Posted 4 Months Ago


Carol Cashes

4 Months Ago

I'm the first one to know that men are not all alike. I've said this many times, and a lot of peopl.. read more
Samuel Dickens

4 Months Ago

Wow. That is profound.
Carol, I think first a massive hats off for tackling something so painful for so many.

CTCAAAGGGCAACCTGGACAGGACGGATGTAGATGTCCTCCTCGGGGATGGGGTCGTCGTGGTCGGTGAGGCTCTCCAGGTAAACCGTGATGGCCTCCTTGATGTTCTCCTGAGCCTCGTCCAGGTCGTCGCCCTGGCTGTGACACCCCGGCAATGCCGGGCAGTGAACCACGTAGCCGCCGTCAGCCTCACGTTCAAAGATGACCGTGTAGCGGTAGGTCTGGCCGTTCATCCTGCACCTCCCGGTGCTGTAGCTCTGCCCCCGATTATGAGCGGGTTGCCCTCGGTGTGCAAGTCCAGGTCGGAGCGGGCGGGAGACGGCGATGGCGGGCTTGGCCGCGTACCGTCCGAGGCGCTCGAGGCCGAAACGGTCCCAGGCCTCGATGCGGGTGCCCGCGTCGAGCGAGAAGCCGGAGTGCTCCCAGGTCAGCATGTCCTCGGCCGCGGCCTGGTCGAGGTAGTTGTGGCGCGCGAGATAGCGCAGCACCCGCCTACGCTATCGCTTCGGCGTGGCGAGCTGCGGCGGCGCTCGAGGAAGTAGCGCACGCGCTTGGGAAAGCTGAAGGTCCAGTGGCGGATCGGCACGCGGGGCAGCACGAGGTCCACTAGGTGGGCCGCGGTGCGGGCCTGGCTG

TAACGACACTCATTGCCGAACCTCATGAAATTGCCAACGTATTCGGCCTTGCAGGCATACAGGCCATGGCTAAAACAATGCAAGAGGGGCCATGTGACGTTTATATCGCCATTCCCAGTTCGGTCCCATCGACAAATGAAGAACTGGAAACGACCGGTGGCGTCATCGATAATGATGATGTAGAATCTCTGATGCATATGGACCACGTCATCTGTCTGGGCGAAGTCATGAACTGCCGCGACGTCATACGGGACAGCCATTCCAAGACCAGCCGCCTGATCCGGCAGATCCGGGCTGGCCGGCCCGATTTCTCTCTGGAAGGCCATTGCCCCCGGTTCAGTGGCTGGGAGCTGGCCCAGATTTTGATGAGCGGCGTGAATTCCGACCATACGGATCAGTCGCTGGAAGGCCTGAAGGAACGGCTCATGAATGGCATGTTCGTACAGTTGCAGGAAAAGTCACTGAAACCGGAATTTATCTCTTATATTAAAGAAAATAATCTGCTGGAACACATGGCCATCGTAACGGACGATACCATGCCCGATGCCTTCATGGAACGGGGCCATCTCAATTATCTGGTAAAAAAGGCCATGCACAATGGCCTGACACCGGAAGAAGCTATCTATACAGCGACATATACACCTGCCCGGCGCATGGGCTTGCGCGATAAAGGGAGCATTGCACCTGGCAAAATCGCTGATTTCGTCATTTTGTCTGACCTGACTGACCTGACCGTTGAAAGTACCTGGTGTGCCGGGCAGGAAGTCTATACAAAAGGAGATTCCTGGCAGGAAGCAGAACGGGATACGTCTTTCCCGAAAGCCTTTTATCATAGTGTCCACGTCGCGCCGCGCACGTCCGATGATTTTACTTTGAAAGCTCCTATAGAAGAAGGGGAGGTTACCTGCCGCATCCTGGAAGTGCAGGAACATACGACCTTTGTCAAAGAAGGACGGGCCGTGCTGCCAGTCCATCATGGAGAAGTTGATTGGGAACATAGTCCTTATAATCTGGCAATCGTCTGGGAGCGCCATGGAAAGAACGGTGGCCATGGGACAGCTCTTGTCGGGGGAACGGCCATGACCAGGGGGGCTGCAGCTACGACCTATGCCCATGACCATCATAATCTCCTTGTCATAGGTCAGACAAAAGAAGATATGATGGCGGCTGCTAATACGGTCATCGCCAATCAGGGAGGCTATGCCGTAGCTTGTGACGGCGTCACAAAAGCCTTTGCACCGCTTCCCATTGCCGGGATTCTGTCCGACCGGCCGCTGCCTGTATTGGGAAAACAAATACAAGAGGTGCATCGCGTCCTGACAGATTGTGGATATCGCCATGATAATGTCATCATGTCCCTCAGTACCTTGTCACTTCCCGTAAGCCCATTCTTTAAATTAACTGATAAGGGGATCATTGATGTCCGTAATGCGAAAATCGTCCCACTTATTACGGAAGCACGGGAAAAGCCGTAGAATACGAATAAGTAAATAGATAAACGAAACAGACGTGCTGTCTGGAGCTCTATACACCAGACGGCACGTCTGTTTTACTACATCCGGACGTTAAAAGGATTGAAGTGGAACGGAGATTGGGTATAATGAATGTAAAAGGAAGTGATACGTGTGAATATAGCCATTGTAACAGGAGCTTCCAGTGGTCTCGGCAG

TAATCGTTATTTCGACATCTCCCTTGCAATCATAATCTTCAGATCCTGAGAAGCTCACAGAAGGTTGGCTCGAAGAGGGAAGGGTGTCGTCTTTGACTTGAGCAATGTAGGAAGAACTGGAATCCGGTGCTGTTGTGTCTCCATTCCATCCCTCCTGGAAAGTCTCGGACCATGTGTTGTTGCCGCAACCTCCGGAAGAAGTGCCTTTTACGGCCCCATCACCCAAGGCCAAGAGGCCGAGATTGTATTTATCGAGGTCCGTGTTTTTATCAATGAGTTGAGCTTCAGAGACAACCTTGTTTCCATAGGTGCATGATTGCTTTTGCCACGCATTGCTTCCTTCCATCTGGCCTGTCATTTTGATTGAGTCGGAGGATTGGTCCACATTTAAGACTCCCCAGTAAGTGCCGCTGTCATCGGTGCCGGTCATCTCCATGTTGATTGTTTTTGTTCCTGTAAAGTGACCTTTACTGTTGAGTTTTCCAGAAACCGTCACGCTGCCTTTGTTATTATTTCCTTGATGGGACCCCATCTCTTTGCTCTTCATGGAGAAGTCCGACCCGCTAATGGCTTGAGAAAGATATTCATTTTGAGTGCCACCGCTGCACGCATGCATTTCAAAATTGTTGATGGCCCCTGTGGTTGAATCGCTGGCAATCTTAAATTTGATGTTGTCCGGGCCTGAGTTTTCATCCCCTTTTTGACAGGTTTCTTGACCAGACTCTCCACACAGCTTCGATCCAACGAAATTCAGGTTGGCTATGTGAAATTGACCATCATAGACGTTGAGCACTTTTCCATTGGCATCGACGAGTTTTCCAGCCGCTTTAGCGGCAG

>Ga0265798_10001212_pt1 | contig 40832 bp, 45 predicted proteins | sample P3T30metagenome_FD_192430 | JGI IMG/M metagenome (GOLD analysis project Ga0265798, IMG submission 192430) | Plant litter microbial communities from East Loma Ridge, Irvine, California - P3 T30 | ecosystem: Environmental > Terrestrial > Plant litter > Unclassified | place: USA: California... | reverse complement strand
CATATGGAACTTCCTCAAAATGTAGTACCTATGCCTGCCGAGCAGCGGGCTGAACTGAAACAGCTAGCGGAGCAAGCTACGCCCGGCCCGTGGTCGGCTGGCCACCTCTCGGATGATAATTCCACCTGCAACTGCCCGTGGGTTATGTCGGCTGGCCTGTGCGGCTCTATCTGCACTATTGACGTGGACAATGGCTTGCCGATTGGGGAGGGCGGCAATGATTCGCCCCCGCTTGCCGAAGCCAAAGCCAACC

My own direct experience has thankfully not been coloured by such an experience. However, I can think of an incident back in my student days. It happened to a girl I knew fairly well at the time. She would often go to her new boyfriend's room, and pop in to say hi before or afterwards. It was never my place to be nosy, but I would assume the two of them discovering 'petting'. I say that because of what followed. The boyfriend had knives. Once in a rage with other people in our accommodation block he went to his room, grabbed a knife, and approached the guy who he'd been angry with. He slashed the knife, which made a deep gouge in the corridor wall right by someone's face. And then, days later, when the girl was in his room, all hell broke loose. It was obvious something confrontational had happened. Maybe to do with his knife habits? Maybe attempted full sex? I spoke to her a few days later and she talked a lot, but stayed clear of the actual incident. After that, not perhaps surprisingly, she changed. I would say I saw more anger. We drifted apart during our student years so I don't know how she was after that, but I still think back on my 3rd hand awareness of it, so I can only imagine it's still there in a corner somewhere. I think she will have led a full life and found happiness - I saw her draw closer to people who seemed gentle, patient, etc - very unlikely to approach the blind frenzy and rage of the guy who in some manner attacked her. I hope she's been OK.